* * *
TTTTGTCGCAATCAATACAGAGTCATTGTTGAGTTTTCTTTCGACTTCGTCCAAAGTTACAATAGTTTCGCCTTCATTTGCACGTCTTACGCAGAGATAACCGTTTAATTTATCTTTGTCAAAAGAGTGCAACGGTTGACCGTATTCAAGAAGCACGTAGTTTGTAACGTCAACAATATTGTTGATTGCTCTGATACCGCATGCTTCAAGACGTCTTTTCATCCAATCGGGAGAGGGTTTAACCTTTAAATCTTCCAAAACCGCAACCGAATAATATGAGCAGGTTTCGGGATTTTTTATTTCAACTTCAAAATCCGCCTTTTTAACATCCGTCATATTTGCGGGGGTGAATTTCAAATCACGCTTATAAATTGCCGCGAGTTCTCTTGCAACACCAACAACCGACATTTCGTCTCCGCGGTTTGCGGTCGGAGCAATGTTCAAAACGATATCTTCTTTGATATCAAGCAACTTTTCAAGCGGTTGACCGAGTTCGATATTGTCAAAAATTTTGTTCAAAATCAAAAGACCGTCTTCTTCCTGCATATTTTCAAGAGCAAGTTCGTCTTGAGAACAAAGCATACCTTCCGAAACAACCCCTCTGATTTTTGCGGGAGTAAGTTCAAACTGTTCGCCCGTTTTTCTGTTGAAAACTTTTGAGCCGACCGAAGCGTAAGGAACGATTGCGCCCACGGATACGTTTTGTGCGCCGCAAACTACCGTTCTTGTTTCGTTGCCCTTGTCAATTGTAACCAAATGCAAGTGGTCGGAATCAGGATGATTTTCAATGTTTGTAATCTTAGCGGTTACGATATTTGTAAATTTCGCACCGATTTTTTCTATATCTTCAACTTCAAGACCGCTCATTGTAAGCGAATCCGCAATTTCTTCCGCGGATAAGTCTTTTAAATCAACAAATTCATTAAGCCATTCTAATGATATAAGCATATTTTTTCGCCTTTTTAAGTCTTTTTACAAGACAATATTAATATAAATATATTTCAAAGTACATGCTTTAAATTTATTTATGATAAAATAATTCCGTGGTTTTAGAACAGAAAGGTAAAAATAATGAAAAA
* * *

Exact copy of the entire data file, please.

TTTTGTCGCAATCAATACAGAGTCATTGTTGAGTTTTCTTTCGACTTCGTCCAAAGTTACAATAGTTTCGCCTTCATTTGCACGTCTTACGCAGAGATAACCGTTTAATTTATCTTTGTCAAAAGAGTGCAACGGTTGACCGTATTCAAGAAGCACGTAGTTTGTAACGTCAACAATATTGTTGATTGCTCTGATACCGCATGCTTCAAGACGTCTTTTCATCCAATCGGGAGAGGGTTTAACCTTTAAATCTTCCAAAACCGCAACCGAATAATATGAGCAGGTTTCGGGATTTTTTATTTCAACTTCAAAATCCGCCTTTTTAACATCCGTCATATTTGCGGGGGTGAATTTCAAATCACGCTTATAAATTGCCGCGAGTTCTCTTGCAACACCAACAACCGACATTTCGTCTCCGCGGTTTGCGGTCGGAGCAATGTTCAAAACGATATCTTCTTTGATATCAAGCAACTTTTCAAGCGGTTGACCGAGTTCGATATTGTCAAAAATTTTGTTCAAAATCAAAAGACCGTCTTCTTCCTGCATATTTTCAAGAGCAAGTTCGTCTTGAGAACAAAGCATACCTTCCGAAACAACCCCTCTGATTTTTGCGGGAGTAAGTTCAAACTGTTCGCCCGTTTTTCTGTTGAAAACTTTTGAGCCGACCGAAGCGTAAGGAACGATTGCGCCCACGGATACGTTTTGTGCGCCGCAAACTACCGTTCTTGTTTCGTTGCCCTTGTCAATTGTAACCAAATGCAAGTGGTCGGAATCAGGATGATTTTCAATGTTTGTAATCTTAGCGGTTACGATATTTGTAAATTTCGCACCGATTTTTTCTATATCTTCAACTTCAAGACCGCTCATTGTAAGCGAATCCGCAATTTCTTCCGCGGATAAGTCTTTTAAATCAACAAATTCATTAAGCCATTCTAATGATATAAGCATATTTTTTCGCCTTTTTAAGTCTTTTTACAAGACAATATTAATATAAATATATTTCAAAGTACATGCTTTAAATTTATTTATGATAAAATAATTCCGTGGTTTTAGAACAGAAAGGTAAAAATAATGAAAAA